The pre-fulfilment cancellation rate is the number of orders cancelled by a seller prior to dispatch confirmation, divided by the number of orders in the time period of interest.
When computing this metric, we consider all order cancellations initiated by the seller, with the exception of those that are requested by the buyer using the order-cancellation options in their Amazon account. Pending orders that are cancelled by the buyer directly on the Amazon website are also not included.
It is very important that when an order comes, the item is in stock and available to send. Pre-fulfilment order cancellations that are not in response to buyer requests can point to areas of improvement in your inventory management.
Sellers should work toward achieving and maintaining a pre-fulfilment cancellation rate of less than 2.5%.
The refund rate is the number of orders refunded by a merchant divided by the number of orders in the time period of interest. This metric is order-correlated and is represented as a percentage. When computing this metric, we consider all refunds initiated by the merchant for any reason.
Negative feedback, A-to-z Guarantee claims and service credit card chargebacks are submitted, on average, at least several weeks from the date of an order. Until that average time has passed, a merchant's defect rate will always be artificially low. Waiting an extended period (90 days) gives the most accurate view of actual performance. However, in the interest of providing earlier information on your performance, we may report information on orders as early as 30 days post-purchase.
All Amazon.com co.uk sellers should be working toward achieving and maintaining a level of customer service that meets the following performance targets:
Failure to meet these targets does not necessarily put your account in negative standing, but failure to improve may negatively impact your account. Accounts that fall significantly below the performance thresholds can have selling privileges temporarily suspended or removed.
Your selling account can be in one of the following states:
We hope you'll be able to use both recent and historical information to minimise your cancelled and defective orders while maximising your on-time ship percentages. Taken together, these practices will increase positive customer experiences, which will be reflected in better feedback and happier customers. Both tend to drive increased sales.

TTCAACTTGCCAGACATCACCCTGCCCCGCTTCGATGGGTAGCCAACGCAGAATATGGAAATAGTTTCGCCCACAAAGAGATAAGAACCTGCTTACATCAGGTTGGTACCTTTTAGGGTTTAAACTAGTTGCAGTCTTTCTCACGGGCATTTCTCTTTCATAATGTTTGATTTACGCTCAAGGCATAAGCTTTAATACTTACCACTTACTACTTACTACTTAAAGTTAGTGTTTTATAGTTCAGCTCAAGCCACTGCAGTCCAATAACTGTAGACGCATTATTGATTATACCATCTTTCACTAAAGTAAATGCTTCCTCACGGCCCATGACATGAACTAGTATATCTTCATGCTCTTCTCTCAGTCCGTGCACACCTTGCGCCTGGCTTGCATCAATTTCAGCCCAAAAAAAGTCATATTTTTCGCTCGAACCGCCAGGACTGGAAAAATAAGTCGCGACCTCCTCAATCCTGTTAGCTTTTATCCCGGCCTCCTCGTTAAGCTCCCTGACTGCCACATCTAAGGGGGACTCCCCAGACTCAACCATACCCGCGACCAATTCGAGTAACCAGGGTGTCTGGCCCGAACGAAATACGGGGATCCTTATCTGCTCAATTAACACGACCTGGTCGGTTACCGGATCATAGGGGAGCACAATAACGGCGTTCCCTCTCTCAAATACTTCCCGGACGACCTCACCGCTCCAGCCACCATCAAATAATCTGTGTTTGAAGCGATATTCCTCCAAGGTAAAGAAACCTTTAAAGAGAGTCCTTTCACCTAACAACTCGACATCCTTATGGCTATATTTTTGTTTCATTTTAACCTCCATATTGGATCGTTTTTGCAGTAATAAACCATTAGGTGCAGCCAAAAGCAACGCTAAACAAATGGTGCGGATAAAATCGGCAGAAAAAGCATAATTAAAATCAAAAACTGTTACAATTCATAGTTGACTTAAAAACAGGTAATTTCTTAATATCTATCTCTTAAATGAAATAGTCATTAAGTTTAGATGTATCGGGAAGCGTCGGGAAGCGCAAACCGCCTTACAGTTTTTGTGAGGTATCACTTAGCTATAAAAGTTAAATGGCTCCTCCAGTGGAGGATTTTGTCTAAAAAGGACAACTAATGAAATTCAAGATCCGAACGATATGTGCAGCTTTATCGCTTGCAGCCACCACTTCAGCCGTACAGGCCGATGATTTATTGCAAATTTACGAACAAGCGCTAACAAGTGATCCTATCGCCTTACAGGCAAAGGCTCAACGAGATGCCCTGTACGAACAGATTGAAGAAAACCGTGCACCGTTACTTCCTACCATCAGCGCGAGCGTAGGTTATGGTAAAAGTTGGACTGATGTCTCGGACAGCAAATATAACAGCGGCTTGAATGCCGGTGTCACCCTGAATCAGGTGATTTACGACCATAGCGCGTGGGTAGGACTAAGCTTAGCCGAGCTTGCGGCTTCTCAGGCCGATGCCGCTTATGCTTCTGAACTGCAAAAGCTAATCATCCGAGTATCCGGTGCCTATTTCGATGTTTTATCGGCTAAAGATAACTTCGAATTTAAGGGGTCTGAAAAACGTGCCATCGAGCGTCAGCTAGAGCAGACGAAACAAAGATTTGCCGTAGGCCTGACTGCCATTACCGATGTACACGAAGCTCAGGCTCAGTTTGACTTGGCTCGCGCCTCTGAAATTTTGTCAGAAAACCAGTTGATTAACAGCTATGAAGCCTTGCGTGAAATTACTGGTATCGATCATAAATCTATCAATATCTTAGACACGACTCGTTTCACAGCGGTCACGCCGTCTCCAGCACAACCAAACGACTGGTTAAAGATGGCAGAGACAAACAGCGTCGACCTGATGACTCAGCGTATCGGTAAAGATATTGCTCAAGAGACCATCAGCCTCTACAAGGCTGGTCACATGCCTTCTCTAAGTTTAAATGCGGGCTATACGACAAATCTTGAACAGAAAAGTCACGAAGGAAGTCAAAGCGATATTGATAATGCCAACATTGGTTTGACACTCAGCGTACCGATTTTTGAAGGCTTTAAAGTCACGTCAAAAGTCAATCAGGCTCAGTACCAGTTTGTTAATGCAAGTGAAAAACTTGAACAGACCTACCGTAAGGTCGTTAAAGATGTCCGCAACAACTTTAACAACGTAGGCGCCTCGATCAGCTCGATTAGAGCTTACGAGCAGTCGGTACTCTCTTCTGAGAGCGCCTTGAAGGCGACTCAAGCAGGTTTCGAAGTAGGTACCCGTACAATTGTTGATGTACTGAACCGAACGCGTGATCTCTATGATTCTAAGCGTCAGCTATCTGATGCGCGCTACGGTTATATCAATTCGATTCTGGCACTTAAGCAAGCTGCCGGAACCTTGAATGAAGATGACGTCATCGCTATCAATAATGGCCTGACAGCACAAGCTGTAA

From time to time merchants will provide better buyer experiences on some types of items than others. For example, a merchant may have proven performance selling office products but have problems when expanding into a new product line such as consumer electronics. Separating defective orders and cancel rates by product type may help you identify a problem faster and work to correct it earlier.
Today there are multiple views of merchant performance. The metrics reported in this page are order-correlated and focus primarily on the customer experience. Metrics reported elsewhere in the account are not order-correlated and are linked to financial data.
The negative feedback rate published in the Customer Experience Metrics pages is order correlated and is one of the three components of the Order Defect Rate metric. The order correlated view is computed as the percentage of orders with a negative feedback rating in a specific time period, regardless of when the feedback was received. This differs from the feedback ratings displayed to buyers in that buyer feedback ratings are computed based on when the feedback was received instead of when the order was placed.
Why doesn't the refund rate match what is displayed elsewhere in my account?
When a measure is order-correlated, we are reviewing the results for a specific order time period. This differs, for example, from positive feedback ratings currently displayed to buyers. Buyer feedback is computed based on when the information is received instead of when the order was placed. An order-correlated view would present the number of positive feedback ratings received on orders placed in a specific time period regardless of when the feedback was received.
We do not have plans to publish Order Defect Rate (ODR) for our buyers in the near future. Our belief is that it is a valuable metric for merchant performance management but is more difficult for buyers to interpret when making a purchase. We are working to provide additional insight to buyers on the areas of merchant performance they care most about.Please find below Frequently Asked Questions in regards to the Customer Metrics.
Please use the e-mail address associated with your Amazon.co.uk Seller account.